Song You Need to Know: Noah Gundersen, ‘Crystal Creek’ – Rolling Stone
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Song You Need to Know: Noah Gundersen, ‘Crystal Creek’

Singer contemplates burn-out on a new song from his ‘Lover’ album

Noah Gundersen

Kyle Johnson

While conversations about genre constraints often play out in the upper echelons of pop, it turns out that small independent artists have to fight many of the same battles. 

Take Noah Gundersen. In 2015, he released an album titled Carry the Ghost on the label Dualtone, which has had some success with packaging Americana for the masses (see: the Lumineers). Carry the Ghost “fit nicely into the Americana landscape,” Gundersen says. “But after making that record, I didn’t want to be pigeonholed as a singer-songwriter. So I started to dabble in other things, expand the sound. It was the beginning of a long trajectory of me not being able to fit in any one particular place.”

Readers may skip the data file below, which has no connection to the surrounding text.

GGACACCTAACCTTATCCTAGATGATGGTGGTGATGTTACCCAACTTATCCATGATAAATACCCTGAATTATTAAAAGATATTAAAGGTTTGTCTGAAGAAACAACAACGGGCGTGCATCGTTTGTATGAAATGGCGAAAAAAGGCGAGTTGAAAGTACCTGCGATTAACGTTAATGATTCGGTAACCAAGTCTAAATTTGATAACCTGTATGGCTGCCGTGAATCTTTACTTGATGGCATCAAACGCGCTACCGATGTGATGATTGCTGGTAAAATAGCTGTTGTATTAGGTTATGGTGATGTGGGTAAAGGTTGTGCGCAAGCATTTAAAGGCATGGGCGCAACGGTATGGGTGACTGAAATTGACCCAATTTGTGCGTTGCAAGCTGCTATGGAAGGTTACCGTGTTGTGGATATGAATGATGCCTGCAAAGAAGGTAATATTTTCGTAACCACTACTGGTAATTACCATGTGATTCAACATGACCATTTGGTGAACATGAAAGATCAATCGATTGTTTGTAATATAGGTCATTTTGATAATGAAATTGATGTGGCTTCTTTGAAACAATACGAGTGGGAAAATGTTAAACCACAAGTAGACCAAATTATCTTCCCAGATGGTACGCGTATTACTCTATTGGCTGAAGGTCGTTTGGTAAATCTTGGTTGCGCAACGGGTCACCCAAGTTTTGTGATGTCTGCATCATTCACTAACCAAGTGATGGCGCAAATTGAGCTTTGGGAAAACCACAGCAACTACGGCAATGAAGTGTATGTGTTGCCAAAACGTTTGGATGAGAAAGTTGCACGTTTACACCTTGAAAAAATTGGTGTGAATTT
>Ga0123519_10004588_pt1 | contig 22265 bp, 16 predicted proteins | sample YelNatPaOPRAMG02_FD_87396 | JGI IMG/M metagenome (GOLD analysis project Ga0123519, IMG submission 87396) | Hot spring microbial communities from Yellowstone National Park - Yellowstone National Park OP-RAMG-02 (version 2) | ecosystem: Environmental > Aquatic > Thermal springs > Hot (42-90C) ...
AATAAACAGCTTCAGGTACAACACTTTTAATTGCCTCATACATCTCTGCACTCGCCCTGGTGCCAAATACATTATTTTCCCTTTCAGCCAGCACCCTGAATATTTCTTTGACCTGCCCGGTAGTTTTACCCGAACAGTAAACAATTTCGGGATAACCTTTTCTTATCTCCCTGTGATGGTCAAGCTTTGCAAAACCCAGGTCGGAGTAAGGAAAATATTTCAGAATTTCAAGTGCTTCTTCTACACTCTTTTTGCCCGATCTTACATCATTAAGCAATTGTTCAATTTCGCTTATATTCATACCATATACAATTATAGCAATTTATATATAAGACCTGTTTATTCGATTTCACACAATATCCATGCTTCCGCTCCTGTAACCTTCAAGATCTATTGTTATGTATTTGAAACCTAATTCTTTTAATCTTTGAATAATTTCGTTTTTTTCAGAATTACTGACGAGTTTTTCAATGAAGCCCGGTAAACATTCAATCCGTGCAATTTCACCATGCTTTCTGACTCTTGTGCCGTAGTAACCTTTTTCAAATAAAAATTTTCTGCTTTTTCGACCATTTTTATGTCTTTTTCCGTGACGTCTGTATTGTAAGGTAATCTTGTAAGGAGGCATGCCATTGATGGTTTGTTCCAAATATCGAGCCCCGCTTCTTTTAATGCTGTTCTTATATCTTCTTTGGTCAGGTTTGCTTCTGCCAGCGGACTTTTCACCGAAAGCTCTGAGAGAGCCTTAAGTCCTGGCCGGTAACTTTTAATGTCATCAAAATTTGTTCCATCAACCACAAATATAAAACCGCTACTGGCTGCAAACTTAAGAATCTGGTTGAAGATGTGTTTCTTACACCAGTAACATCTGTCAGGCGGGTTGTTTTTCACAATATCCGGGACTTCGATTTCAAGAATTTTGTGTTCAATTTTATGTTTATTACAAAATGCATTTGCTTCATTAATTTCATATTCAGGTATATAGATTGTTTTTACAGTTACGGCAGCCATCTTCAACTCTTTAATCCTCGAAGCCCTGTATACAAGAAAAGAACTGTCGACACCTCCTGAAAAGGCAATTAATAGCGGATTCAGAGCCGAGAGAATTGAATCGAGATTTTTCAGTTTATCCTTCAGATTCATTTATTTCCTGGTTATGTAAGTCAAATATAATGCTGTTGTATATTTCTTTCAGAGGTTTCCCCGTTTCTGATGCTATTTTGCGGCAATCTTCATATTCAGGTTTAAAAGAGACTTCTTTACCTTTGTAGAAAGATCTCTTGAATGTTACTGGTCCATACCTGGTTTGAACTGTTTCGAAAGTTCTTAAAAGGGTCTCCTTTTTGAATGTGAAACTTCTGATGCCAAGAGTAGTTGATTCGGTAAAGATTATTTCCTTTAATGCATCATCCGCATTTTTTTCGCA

Gundersen often ends up far from simple acoustic balladry on his latest album, Lover, which is out on Cooking Vinyl, a label that ranges more widely than Dualtone. “Crystal Creek” in particular shows Gundersen’s varied interests, with vocal processing that makes Gundersen sound like Phil Collins one moment and a tormented robot the next.  

“Crystal Creek” started six years ago in Gundersen’s basement. “Songwriting requires a lot of patience,” he says. “There have been plenty of songs I’ve probably ruined by trying to force them into submission. Thankfully I didn’t do that with this one; I just let it ferment.” In time, “Crystal Creek” turned into “a song about feeling my age, feeling burned-out at times, and failed expectations,” shot through with anguished jolts of falsetto. 

A few years ago, Gundersen might have put “Crystal Creek” out under a different name. “On the last record [2017’s White Noise], people were a little confused about the direction I was taking,” he says. “There was a moment where I was thinking about doing a couple projects — keeping the Noah thing on the singer-songwriter side and maybe doing this electronic project.” Instead, he decided to embrace the confusion.

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